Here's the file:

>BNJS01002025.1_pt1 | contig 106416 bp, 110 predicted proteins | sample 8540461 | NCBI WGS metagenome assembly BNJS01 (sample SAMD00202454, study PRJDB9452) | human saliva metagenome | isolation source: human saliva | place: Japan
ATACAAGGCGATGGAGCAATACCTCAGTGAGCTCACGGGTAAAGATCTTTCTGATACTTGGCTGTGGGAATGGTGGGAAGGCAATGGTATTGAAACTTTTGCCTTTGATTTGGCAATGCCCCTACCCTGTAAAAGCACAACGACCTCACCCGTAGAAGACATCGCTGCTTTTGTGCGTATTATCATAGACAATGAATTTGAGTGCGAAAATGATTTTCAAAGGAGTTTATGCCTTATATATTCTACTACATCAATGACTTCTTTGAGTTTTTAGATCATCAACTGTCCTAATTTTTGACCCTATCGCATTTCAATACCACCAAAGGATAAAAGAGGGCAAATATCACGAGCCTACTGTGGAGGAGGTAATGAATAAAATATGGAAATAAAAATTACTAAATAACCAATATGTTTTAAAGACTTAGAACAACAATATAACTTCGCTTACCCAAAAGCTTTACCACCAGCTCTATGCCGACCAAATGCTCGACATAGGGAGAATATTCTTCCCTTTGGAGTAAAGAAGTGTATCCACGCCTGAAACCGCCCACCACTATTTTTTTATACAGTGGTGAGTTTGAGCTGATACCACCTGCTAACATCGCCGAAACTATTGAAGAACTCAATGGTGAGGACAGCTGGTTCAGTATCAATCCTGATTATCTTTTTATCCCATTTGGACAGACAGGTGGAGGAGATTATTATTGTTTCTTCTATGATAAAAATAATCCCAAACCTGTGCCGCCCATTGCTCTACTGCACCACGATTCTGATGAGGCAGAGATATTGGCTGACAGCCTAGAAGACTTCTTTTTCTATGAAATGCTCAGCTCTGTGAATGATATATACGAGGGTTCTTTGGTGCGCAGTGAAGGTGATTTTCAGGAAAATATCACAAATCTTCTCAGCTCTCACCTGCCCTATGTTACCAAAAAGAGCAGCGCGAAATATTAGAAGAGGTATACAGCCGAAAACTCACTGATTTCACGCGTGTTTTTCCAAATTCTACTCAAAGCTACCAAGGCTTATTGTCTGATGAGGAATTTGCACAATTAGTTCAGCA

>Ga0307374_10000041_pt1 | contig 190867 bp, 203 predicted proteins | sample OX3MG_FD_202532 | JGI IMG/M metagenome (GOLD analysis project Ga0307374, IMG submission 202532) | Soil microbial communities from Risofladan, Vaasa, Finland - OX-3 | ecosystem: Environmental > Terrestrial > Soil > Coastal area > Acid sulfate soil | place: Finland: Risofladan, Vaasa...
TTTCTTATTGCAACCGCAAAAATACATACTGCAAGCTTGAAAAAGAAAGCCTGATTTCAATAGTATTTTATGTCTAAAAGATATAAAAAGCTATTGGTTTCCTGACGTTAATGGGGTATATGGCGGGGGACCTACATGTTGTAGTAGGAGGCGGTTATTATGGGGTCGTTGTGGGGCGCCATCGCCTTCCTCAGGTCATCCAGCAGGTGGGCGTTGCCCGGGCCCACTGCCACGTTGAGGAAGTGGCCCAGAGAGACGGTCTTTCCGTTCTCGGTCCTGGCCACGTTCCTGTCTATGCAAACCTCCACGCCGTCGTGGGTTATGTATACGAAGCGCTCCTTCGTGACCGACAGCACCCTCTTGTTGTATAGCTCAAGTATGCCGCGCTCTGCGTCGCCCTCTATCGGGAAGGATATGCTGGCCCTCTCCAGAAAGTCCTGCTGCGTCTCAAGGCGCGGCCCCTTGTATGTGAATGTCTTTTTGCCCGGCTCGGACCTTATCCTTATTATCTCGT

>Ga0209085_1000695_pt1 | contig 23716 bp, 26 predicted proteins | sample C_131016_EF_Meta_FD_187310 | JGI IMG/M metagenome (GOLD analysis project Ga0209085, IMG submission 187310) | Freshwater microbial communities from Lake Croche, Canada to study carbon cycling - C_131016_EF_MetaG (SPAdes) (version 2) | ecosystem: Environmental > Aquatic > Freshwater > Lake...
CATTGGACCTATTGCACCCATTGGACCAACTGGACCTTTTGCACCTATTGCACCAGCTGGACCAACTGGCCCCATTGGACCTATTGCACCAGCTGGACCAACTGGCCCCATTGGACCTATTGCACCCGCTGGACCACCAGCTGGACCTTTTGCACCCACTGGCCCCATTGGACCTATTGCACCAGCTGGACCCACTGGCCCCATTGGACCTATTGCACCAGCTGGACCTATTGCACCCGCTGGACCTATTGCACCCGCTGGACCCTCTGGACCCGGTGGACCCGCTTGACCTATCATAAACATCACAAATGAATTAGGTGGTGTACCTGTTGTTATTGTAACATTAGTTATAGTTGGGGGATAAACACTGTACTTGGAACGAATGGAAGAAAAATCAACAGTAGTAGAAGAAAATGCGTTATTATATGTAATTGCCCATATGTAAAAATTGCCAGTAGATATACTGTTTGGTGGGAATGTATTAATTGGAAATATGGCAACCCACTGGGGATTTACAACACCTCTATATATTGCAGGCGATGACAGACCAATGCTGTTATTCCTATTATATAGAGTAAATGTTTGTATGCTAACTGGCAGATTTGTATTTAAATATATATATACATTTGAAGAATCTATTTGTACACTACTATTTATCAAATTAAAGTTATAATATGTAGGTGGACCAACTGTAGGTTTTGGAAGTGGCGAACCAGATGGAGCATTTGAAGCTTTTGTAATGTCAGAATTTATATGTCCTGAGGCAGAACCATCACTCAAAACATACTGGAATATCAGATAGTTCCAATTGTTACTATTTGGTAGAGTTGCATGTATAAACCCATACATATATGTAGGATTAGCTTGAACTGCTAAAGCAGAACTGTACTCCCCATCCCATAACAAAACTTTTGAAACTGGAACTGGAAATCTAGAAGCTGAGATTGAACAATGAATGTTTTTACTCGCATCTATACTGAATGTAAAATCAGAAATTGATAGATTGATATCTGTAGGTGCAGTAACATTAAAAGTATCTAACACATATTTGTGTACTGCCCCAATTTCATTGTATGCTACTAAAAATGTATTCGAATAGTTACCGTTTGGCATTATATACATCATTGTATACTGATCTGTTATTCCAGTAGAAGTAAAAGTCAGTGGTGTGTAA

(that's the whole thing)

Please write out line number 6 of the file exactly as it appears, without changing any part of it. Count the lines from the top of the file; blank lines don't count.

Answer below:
CATTGGACCTATTGCACCCATTGGACCAACTGGACCTTTTGCACCTATTGCACCAGCTGGACCAACTGGCCCCATTGGACCTATTGCACCAGCTGGACCAACTGGCCCCATTGGACCTATTGCACCCGCTGGACCACCAGCTGGACCTTTTGCACCCACTGGCCCCATTGGACCTATTGCACCAGCTGGACCCACTGGCCCCATTGGACCTATTGCACCAGCTGGACCTATTGCACCCGCTGGACCTATTGCACCCGCTGGACCCTCTGGACCCGGTGGACCCGCTTGACCTATCATAAACATCACAAATGAATTAGGTGGTGTACCTGTTGTTATTGTAACATTAGTTATAGTTGGGGGATAAACACTGTACTTGGAACGAATGGAAGAAAAATCAACAGTAGTAGAAGAAAATGCGTTATTATATGTAATTGCCCATATGTAAAAATTGCCAGTAGATATACTGTTTGGTGGGAATGTATTAATTGGAAATATGGCAACCCACTGGGGATTTACAACACCTCTATATATTGCAGGCGATGACAGACCAATGCTGTTATTCCTATTATATAGAGTAAATGTTTGTATGCTAACTGGCAGATTTGTATTTAAATATATATATACATTTGAAGAATCTATTTGTACACTACTATTTATCAAATTAAAGTTATAATATGTAGGTGGACCAACTGTAGGTTTTGGAAGTGGCGAACCAGATGGAGCATTTGAAGCTTTTGTAATGTCAGAATTTATATGTCCTGAGGCAGAACCATCACTCAAAACATACTGGAATATCAGATAGTTCCAATTGTTACTATTTGGTAGAGTTGCATGTATAAACCCATACATATATGTAGGATTAGCTTGAACTGCTAAAGCAGAACTGTACTCCCCATCCCATAACAAAACTTTTGAAACTGGAACTGGAAATCTAGAAGCTGAGATTGAACAATGAATGTTTTTACTCGCATCTATACTGAATGTAAAATCAGAAATTGATAGATTGATATCTGTAGGTGCAGTAACATTAAAAGTATCTAACACATATTTGTGTACTGCCCCAATTTCATTGTATGCTACTAAAAATGTATTCGAATAGTTACCGTTTGGCATTATATACATCATTGTATACTGATCTGTTATTCCAGTAGAAGTAAAAGTCAGTGGTGTGTAA